Review: SunVolt Portable Solar Power Station
As our gadgets get more and more powerful, their energy needs increase, and the weak point of many mobile gadgets (especially as they get older) seems to be their battery life. Some device batteries last for hours and hours, and others, perhaps of a poor design, have you sprinting for an outlet, charger in hand, several times a day, just to keep your phone alive.
Even if you do have a great battery, you still need to keep it charged regularly, probably by using your house current, which is most likely generated by burning coal. And in trying to live lighter on the Earth, we probably would prefer to use renewable energy if we could. Here's a practical solar gadget that just might solve both of those issues: the SunVolt Portable Solar Power Station.
The SunVolt is a compact solar panel and charger that fits into a protective carrying case, which also doubles as an adjustable stand and features a big zippered pocket for holding devices, cords, and battery packs. When paired with the slim Solar Cache rechargeable battery (17 Wh / 3400 mah), the system is capable of either charging one or two devices at once, or simply charging up the battery for future use.
The SunVolt has a 13 x 12" monocrystalline photovoltaic panel, rated at 10W, but also comes in the Max version, which has a 17 x 12" panel rated at 15W. The carrying case, made from a tough ballistic nylon fabric, has two D-loops for attaching a shoulder strap for ease of carrying, and has non-slip pads on the bottom to help keep it stable when the panel is open.
Setting up the unit is incredibly simple. Just unzip the main section of the unit, then open the top half and move the bottom of the solar panel to one of the indentations in the angle adjuster. When the sun is high in the sky, the angle adjuster can be removed and repositioned to get a better angle for the panel.
The SunVolt unit has a cord passthrough into the big zippered pocket, where the Solar Cache battery or your devices can then be connected to the power circuit. It comes with several adapters, including a standard Female USB receptacle, and many other compatible TipExchange tips are available through Gomadic.
When I first got the SunVolt, I set it up in the sun, plugged in the Solar Cache, and came back several hours later to it being fully charged. I then plugged in my phone (iPhone 4S, 1432 mAh battery) to the Solar Cache, and in several hours, it was fully charged as well (though the Cache was down to about 50%). I was then able to get another full charge on my phone from the Solar Cache before having to set the panel out to charge it up again. On other days, I plugged my phone into the unit at the same time as it was in the sun (on the days I could go without a phone in the middle of the day), and again, in several hours my phone was fully charged.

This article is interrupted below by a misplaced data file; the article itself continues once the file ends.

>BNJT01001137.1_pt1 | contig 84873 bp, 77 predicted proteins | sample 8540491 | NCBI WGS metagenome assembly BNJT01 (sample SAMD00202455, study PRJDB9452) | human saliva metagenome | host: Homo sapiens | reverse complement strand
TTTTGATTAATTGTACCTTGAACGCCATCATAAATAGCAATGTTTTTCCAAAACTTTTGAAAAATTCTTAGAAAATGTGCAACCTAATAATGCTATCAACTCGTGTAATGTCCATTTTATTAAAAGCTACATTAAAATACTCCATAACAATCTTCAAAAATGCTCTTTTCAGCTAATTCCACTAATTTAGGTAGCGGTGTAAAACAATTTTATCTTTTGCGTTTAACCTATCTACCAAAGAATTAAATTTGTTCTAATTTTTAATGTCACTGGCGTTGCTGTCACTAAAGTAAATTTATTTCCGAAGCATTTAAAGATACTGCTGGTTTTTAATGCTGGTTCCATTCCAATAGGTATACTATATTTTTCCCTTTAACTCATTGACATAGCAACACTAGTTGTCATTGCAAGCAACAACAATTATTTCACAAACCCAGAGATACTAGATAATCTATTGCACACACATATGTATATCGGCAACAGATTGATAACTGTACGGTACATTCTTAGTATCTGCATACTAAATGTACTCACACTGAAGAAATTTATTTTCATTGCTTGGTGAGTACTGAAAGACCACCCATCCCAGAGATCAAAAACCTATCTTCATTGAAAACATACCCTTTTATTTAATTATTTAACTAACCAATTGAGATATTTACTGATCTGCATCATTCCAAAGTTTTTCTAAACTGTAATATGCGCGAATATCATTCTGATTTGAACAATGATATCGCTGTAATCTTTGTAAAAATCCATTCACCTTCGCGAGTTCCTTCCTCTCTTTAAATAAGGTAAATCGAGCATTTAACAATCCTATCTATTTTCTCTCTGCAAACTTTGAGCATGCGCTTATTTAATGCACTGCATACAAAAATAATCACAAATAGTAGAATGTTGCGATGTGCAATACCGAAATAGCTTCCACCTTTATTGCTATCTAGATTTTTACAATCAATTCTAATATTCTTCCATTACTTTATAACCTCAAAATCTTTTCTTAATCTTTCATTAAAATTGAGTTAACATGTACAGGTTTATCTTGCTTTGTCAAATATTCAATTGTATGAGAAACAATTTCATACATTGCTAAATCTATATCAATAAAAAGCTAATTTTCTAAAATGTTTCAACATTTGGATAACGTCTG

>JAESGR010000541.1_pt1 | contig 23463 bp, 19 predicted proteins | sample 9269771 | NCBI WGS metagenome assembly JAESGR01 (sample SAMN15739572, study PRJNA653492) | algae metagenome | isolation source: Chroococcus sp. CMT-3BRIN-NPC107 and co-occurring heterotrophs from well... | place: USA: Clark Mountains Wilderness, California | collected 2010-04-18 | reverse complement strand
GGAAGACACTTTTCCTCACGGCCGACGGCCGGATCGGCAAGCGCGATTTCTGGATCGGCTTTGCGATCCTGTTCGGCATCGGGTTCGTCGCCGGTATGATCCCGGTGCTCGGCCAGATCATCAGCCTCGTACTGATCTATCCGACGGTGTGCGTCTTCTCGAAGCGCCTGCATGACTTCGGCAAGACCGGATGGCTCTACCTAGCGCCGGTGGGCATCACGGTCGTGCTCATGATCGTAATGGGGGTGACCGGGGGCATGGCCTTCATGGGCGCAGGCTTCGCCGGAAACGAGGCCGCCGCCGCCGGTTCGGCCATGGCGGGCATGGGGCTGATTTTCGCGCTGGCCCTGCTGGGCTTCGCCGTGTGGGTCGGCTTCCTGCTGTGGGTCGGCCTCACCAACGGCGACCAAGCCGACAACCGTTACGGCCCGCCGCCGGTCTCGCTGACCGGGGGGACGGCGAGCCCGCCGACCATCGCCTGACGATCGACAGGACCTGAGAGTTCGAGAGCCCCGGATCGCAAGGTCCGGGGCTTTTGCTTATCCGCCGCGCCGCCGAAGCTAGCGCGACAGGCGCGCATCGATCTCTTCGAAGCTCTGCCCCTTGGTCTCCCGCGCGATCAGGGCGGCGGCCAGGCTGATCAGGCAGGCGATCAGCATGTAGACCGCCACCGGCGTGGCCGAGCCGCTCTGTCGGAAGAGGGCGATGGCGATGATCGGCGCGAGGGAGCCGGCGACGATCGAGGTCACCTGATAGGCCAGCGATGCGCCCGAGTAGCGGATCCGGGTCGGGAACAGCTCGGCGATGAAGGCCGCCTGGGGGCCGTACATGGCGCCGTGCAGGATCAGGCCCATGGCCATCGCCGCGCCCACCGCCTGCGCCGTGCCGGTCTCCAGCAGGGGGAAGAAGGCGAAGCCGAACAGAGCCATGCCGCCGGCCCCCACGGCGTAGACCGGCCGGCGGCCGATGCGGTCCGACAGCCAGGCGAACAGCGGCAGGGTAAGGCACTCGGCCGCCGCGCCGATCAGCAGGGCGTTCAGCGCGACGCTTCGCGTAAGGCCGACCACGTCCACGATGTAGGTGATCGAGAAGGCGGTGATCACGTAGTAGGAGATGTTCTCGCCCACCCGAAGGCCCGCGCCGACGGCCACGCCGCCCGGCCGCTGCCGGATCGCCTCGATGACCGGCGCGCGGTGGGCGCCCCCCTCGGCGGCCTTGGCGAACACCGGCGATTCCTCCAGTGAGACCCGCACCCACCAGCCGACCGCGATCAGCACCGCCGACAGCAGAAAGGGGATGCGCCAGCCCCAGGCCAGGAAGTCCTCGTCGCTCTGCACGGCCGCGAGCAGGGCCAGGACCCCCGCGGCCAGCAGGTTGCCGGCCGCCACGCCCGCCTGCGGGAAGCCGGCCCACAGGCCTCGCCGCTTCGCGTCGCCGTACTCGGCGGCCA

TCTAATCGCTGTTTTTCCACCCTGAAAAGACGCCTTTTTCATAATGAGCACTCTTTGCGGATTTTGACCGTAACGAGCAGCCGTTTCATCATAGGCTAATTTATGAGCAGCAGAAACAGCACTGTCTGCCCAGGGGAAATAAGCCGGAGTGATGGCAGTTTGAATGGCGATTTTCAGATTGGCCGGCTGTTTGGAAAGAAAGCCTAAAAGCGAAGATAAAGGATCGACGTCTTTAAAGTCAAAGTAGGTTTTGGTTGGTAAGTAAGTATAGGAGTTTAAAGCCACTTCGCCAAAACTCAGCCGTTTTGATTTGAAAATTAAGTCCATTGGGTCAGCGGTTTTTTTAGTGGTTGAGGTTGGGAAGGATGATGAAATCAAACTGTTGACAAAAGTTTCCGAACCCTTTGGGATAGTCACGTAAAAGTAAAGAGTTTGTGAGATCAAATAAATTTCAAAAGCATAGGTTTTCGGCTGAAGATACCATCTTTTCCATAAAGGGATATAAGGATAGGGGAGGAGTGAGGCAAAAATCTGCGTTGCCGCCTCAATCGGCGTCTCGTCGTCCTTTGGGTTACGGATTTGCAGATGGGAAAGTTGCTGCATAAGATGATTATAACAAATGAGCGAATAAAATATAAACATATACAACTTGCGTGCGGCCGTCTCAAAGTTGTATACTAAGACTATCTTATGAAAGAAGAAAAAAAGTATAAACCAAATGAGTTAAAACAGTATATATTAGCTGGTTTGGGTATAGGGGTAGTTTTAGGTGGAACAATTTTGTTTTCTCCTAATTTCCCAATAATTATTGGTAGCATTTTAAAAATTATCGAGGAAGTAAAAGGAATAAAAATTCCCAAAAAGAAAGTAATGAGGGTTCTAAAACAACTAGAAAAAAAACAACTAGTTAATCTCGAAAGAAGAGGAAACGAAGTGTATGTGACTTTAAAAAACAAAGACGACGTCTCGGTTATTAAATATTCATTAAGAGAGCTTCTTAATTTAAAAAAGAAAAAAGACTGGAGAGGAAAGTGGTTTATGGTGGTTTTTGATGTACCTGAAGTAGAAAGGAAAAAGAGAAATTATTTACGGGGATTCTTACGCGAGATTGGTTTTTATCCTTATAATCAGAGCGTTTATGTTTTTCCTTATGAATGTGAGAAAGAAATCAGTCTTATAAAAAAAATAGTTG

I then experimented with my iPad 2 (6930 mAh battery) both ways, by charging it directly while in the sun, and then by charging it just by the Solar Cache. As expected, charging it directly (with the Solar Cache already charged) was the quicker method, and just using the Solar Cache alone wouldn't fully charge it (though it provided enough of a charge to extend my usage).
Naturally, charging the iPad, with its bigger battery, took a lot longer than charging the iPhone, and in trying to find a good way to position my iPad to charge for this longer cycle, I came upon what I can find is the only flaw in the SunVolt. The zippered pocket is *almost* too small to accommodate the cords, the Solar Cache, and the iPad, all at the same time. While the iPad did fit inside the pocket with the other pieces, the location of the charging port on the iPad meant that the connector had to kind of stick out on one side. It isn't really insecure, but there is something awkward about it.
I didn't sit next to the SunVolt with a stopwatch and time the charges, so unfortunately I can't say for certain exactly how long it took to charge the Solar Cache or my phone or iPad. Of course, I don't know exactly how long they take to charge when plugged into house current, either. However, by my rough calculations, it seems to take about 3 to 4 hours for my iPhone 4S to charge directly (in the sun, with fully charged Solar Cache), and about 6 or so hours to charge the iPad (in the sun). Charging times will vary, depending on the age and battery capacity of the device, but the time to charge my phone seems comparable with when I do plug it in.
The SunVolt weighs in at about 4.3 pounds, so it's not an ultralight device, but because it folds down to about 1.5" high, with the same basic footprint of a book or laptop, it's a convenient size to pack along with you. I can see this being a great addition to car camping and roadtrip gear, as well as being mighty convenient for powering the portable stereo out in the backyard.
Since I've had the SunVolt, I've managed to power both my iPhone and iPad with just solar energy, and the hardest thing about it has been remembering to go and adjust the direction of the panel every few hours to better face the sun.
Find out more about SunVolt at Gomadic: SunVolt Portable Solar Power Station
[I did receive a SunVolt unit for review, but the opinions in this piece are entirely mine.]